Photographs and Text ⓒ Michaela Medina/The Gardener’s Eden. All photos, articles and content on this site (with noted exceptions) are the original, copyrighted property of The Gardener’s Eden and may not be reposted, reproduced or used in any way without prior written consent. Contact information is in the left side bar. Thank you!

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The Grand, Fall Foliage Finale: November Photo-Notes from Ferncliff…

November 8th, 2010 § 4 comments § permalink

Acer palmatum x dissectum ‘Seiryu’ and Viburnum bodnantense ‘Dawn’at the Secret Garden Entry in Early November

It seems to me that the first week of November flew by in a complete blur. This morning I awoke to howling wind and the unmistakable sound of sleet blasting the windowpanes. In one short week, the vast majority of deciduous trees surrounding my home have shed their late autumn foliage. Looking out at the hillside today, only rust-colored beech leaves and deep-green conifer needles remain.

As I watch the high winds whipping about my garden  —stripping leaves and knocking plants to and fro— I’m glad that I made time to snap a few photos during last week’s grand, color-finale. For although I do love the subtle textures and muted hues of winter, I always mourn the end of autumn’s brilliant color-spectacle. The season is changing quickly now, shifting toward the darkness and stark, skeletal landscapes. But before it all slips away, let’s take a walk through the colorful foliage in the garden; soaking up the warm color and glowing light…

Vibrant Late-Season Foliage – The leaves of Acer palmatum x dissectum ‘Seiryu’ change slowly and hold long at the Secret Garden Door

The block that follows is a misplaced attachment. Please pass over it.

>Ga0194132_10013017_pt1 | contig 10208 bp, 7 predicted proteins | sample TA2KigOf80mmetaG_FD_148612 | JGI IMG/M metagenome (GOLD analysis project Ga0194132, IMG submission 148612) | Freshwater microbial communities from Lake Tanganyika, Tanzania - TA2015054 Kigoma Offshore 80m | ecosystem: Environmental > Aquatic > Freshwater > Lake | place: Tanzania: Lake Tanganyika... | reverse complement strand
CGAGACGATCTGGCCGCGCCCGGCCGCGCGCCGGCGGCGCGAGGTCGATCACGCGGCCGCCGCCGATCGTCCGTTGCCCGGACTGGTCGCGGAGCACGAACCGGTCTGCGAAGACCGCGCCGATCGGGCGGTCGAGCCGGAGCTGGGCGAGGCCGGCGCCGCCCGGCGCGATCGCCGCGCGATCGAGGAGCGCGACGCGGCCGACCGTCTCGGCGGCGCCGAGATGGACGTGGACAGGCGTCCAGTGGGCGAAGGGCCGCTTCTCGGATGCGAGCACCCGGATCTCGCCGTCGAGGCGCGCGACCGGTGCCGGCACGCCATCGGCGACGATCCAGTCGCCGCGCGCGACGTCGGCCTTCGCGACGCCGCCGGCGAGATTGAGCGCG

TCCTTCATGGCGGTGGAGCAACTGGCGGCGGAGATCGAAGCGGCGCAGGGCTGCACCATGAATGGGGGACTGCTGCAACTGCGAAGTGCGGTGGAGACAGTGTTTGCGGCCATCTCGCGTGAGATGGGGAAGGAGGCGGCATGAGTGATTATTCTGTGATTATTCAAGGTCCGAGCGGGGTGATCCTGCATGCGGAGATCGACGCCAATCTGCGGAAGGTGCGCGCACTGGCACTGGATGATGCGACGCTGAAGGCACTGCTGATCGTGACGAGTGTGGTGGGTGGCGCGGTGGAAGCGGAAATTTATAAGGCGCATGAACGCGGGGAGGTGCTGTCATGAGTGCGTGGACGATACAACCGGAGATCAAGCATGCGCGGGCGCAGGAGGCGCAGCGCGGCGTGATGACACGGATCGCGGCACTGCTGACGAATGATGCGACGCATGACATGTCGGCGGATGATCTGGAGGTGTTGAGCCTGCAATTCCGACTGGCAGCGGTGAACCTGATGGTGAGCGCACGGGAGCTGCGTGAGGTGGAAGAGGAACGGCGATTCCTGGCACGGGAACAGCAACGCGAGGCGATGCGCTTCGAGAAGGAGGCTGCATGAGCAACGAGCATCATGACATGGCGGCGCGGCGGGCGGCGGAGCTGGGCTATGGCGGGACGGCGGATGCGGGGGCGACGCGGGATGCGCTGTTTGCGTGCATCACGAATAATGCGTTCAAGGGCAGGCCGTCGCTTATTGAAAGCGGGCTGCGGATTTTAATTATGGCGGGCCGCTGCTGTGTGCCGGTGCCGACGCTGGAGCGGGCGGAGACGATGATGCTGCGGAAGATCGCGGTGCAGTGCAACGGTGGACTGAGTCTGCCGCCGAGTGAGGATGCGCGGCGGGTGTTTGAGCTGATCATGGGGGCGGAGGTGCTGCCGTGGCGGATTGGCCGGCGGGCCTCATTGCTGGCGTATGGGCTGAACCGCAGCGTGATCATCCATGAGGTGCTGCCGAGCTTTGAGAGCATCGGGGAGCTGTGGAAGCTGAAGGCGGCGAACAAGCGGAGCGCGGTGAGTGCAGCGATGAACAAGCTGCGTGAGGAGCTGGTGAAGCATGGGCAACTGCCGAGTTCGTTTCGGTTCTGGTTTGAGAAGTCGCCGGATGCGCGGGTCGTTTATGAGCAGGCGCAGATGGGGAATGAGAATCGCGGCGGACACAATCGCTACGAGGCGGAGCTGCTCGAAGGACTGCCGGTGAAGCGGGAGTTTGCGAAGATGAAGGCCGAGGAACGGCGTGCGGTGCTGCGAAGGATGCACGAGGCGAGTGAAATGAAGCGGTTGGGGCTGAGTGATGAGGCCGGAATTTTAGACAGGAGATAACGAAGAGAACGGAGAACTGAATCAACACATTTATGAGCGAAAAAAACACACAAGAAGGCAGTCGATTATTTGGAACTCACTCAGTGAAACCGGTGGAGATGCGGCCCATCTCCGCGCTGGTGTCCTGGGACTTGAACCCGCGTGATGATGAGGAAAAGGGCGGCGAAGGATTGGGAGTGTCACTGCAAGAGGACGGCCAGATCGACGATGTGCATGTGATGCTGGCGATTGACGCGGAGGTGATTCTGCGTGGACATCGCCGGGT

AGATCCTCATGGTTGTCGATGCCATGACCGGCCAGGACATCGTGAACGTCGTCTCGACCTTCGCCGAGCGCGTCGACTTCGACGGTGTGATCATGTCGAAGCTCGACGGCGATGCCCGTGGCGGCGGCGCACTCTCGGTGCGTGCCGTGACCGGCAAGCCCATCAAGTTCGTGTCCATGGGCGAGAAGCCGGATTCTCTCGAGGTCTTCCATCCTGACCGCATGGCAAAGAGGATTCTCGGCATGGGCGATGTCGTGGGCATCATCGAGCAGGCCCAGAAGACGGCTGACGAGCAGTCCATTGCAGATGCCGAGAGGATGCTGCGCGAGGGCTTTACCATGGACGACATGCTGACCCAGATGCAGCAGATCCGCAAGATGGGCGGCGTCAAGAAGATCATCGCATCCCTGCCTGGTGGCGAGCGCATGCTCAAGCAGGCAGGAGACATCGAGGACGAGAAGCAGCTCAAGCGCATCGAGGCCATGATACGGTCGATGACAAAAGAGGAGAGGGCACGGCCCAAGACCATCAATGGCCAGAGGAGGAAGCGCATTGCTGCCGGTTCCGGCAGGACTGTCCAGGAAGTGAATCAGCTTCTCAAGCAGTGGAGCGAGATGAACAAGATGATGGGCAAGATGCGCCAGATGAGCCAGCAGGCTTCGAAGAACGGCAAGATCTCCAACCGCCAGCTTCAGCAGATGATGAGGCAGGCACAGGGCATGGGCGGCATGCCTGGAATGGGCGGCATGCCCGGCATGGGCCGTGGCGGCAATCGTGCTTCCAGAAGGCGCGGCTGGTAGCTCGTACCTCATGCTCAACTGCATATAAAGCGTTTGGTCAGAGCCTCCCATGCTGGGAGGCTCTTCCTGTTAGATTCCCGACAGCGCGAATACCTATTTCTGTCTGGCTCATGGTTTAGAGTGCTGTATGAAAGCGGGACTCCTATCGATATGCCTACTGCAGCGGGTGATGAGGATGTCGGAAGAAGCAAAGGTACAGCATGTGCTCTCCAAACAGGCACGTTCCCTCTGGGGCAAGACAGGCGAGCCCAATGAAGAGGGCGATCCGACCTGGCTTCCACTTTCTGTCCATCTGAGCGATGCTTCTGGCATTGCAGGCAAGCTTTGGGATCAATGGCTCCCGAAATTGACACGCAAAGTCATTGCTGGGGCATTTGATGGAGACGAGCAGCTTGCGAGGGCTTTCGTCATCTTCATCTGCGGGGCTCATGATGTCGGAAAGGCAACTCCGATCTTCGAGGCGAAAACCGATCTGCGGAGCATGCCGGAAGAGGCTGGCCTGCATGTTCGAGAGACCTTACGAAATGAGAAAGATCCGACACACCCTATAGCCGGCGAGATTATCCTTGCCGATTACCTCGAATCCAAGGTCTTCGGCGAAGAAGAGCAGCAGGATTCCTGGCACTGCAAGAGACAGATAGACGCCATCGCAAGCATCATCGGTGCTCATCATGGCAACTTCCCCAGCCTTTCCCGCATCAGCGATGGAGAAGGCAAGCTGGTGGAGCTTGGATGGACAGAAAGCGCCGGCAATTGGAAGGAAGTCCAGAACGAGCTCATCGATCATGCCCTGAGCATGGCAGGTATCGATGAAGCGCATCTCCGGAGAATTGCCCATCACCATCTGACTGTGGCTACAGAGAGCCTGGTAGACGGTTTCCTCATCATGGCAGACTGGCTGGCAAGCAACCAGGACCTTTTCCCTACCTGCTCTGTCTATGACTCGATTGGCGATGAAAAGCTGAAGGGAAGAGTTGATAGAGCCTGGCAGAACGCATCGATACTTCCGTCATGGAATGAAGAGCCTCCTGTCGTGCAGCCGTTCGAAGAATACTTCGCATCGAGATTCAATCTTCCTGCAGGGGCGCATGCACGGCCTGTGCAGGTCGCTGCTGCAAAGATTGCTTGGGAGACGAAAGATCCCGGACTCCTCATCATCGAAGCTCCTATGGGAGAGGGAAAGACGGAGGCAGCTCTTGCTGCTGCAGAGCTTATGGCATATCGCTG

Acer palmatum x dissectum ‘Seiryu’ and Daphne x burkwoodi ‘Carol Mackie’

Acer palmatum x dissectum ‘Seiryu’ – The Reflected Red Foliage Flickering Like Flames in the Water

As the flame grass fades to tawny bronze, Amsonia illustris (foreground), Lysimachia clethroides, Fothergilla ‘Mt Airy’ and the golden color of Hemerocallis foliage light up the entry garden and walkway against a backdrop of Juniperus x Pfitzeriana ‘Sea Green’

Although the majority of birch leaves (Betula papyrifera) have fallen, colorful plants —including those listed above as well as Aster oblongifolium ‘Raydon’s Favorite’, Clethra alnifolia ‘Ruby Spice’, Amsonia hubrichtii, and Cornus kousa— continue to provide autumn color in the garden

Close-up of Miscanthus sinensis ‘Purpurascens’, Fothergilla ‘Mt Airy’, Lysimachia clethroides and Rudbeckia hirta seed pods, against a backdrop of  ‘Sea Green’ Juniperus x Pfitzeriana

The same grouping of plants pictured above, viewed from the opposite side of the walkway

In front of the Secret Garden wall, Cornus kousa glows like a bonfire (backed here by Juniperus x Pfitzeriana ‘Sea Green’ and fronted by Juniperus sargentii). As the last yellowing leaves fall from Ilex verticillata ‘Red Sprite’, her beautiful red berries stand out like bits of luminous confetti against the blue-green juniper. Throughout November, Fothergilla ‘Mt Airy’ and Pennisetum alopecuroides ‘Hameln’ add a splash of orange and gold to this garden’s foreground.

In my garden, two of the very last trees to drop their leaves are the Cornus kousa in front of the Secret Garden wall (from Walker Farm in Dummerston, VT) and the Acer palmatum x dissectum ‘Seiryu’ at the Secret Garden entry (see list above for other plants in this border)

The high stone walls (built by artist Dan Snow) provide a buffer from the wind. This bit of extra protection is at least partly responsible for the lengthy autumn foliage display in this garden.

A. palmatum x dissectum ‘Seiryu’ forms a flaming red arch above the Secret Garden door

Looking inside the Secret Garden on a rainy, early November day. In autumn, the chartreuse color of Hakonechloa macra ‘Aureola’ intensifies to an even more luminous-hue. I love gazing upon its beauty on rainy days. For a listing of other plants in this garden, see the Secret Garden page at left.

The beautiful autumn color of Cornus kousa was my primary motivation when planting this tree (purchased from Walker Farm) five years ago. Now that it has reached a more substantial height, it can be enjoyed from inside the Secret Garden and Garden Room as well as from the front walkway. Plants visible in the foreground include Rodgersia aesculifolia and to the right, Paeonia mouton x lutea ‘High Noon’ (both from Walker Farm).